Installation and Configuration
Installing the Digital TripleHead2Go should be a simple procedure. Turn off your computer, connect the Digital TripleHead2Go to your video card, connect your monitors to the TripleHead2Go, connect the USB cable, turn the computer on, and install the software from the CD. Unfortunately I had all sorts of problems with this process, including screens that would display nothing and triplehead desktops that would display for five seconds before my computer performed an “uncommanded” reboot. Eventually I rebooted multiple times and moved my USB cable from a powered 7-port hub to a motherboard port, and the problems went away. However, Matrox states that the device must be connected to a powered port, and both of these ports are powered, so the hub should not have caused a problem.
Once you are up and running with three monitors connected, you can use the included PowerDesk SE software to control the device. I tested the Digital TripleHead2Go using Dell 1905FP 19” LCD monitors for the left and right screens and an Acer AL1917 19” LCD monitor in the center. All monitors have a 1280×1024 native resolution. PowerDesk SE has been revised for use with the Digital TripleHead2Go and the changes are impressive. A new module called “GXM” (graphics expansion module) tells you information about your hardware, lets you edit the available modes (resolutions and refresh rates), and configure the bezel management feature.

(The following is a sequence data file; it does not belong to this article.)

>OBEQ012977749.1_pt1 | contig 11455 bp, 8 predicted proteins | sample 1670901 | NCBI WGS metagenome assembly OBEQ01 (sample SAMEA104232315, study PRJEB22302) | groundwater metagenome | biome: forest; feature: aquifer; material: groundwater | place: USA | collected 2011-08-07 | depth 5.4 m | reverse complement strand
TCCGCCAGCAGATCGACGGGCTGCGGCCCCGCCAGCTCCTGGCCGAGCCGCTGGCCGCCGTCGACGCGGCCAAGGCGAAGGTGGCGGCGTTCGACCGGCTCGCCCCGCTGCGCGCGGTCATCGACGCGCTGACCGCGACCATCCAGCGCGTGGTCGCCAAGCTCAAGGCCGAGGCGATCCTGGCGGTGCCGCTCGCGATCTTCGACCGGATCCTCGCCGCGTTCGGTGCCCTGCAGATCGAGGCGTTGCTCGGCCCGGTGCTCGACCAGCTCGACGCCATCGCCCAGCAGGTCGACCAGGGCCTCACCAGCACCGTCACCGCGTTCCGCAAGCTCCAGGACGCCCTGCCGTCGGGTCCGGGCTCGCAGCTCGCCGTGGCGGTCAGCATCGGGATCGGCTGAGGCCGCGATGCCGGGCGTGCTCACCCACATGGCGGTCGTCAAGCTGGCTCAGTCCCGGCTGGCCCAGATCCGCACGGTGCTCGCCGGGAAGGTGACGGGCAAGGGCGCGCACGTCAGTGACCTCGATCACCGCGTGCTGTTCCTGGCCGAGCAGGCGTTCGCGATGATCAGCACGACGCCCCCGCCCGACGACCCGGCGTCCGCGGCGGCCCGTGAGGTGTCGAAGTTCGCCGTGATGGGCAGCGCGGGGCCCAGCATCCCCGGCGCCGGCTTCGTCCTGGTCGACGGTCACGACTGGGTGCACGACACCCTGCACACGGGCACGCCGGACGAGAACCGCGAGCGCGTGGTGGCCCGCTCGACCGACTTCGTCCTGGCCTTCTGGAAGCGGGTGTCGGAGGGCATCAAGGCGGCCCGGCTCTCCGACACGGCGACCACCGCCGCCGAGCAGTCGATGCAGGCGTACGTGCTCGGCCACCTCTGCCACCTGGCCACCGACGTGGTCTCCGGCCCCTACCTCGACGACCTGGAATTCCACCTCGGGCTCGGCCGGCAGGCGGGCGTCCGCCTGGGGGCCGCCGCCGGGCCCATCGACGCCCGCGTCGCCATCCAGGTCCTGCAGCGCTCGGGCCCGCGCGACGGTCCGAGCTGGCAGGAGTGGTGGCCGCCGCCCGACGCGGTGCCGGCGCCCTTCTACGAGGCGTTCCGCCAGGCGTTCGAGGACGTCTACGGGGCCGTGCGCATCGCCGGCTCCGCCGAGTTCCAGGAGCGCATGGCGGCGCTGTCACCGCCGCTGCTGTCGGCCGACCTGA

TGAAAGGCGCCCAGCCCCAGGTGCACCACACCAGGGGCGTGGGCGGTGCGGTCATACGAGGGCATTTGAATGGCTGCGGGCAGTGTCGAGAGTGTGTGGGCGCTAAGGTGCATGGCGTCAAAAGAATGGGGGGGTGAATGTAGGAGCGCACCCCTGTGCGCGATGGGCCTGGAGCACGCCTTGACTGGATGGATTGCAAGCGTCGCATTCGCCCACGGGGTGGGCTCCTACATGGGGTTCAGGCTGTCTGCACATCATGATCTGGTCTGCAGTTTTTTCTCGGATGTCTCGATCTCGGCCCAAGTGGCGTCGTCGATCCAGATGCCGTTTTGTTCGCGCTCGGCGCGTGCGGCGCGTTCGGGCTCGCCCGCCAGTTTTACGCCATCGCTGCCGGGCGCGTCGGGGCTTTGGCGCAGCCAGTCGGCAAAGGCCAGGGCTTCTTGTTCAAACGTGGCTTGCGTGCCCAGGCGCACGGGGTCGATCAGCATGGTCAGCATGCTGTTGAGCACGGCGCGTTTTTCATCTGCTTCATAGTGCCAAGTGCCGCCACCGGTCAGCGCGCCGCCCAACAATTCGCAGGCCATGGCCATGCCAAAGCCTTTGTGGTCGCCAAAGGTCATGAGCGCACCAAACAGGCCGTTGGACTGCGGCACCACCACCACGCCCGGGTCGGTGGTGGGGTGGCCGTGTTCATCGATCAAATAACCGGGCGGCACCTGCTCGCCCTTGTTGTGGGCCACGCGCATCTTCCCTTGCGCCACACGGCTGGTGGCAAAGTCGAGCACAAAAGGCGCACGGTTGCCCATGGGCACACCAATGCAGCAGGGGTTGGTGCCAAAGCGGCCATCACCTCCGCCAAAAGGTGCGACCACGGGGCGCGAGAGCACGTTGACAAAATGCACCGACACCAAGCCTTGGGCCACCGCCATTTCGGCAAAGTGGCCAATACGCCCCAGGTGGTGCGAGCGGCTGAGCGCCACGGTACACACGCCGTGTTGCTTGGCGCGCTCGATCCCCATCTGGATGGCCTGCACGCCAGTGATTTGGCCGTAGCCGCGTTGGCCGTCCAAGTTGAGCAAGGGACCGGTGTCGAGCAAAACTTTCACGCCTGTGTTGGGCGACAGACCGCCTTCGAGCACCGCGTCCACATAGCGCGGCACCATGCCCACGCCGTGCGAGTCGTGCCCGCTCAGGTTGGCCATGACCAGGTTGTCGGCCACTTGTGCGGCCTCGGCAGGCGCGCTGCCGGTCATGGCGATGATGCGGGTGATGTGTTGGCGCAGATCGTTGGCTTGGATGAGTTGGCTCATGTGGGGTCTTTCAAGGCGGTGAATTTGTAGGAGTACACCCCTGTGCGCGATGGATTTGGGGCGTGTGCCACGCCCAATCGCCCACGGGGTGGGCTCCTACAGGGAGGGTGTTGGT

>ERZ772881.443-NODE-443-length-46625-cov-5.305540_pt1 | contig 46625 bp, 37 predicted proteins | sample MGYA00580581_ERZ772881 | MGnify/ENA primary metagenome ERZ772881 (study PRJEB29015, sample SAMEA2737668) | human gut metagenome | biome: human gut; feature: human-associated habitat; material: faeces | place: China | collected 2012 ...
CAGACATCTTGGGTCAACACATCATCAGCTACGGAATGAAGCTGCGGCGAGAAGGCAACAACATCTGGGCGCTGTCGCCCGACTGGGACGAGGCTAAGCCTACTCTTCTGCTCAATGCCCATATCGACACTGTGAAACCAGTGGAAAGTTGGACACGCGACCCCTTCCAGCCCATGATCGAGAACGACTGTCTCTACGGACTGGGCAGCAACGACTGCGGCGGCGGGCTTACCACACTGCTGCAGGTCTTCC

To use the Digital TripleHead2Go, you need Windows 2000, XP, or Vista (98 is not supported), as well as a GPU that supports proper triplehead output. Matrox provides an excellent web-based utility that will inform you if your particular hardware is capable. Remember that any triplehead output is rendering three times as many pixels as a standard single screen, and your system must be capable of handling the additional load. It is a good idea to use a high-end GPU, no matter the generation, to drive the TripleHead2Go and its attached displays. When comparing benchmarks, 3840×1024 has about the same number of pixels as a single 2560×1600 display. The following GPUs will provide a good triplehead experience:
- NVIDIA 6800 series
- NVIDIA 7900 series
- NVIDIA 8800 series
- ATI HD2900 series
Obviously, the more powerful the GPU, the better your hardware can handle the demands of triplehead gaming. Note that the ATI X1000 series and below is not capable of displaying the higher triplehead resolutions, so if you wish to use ATI products you must have an “HD” series card, currently the newest in the ATI line; the high-end HD2900 is recommended because of its capabilities. SLI and Crossfire applications show benefit when used to drive high-resolution triplehead displays, but they are not necessary.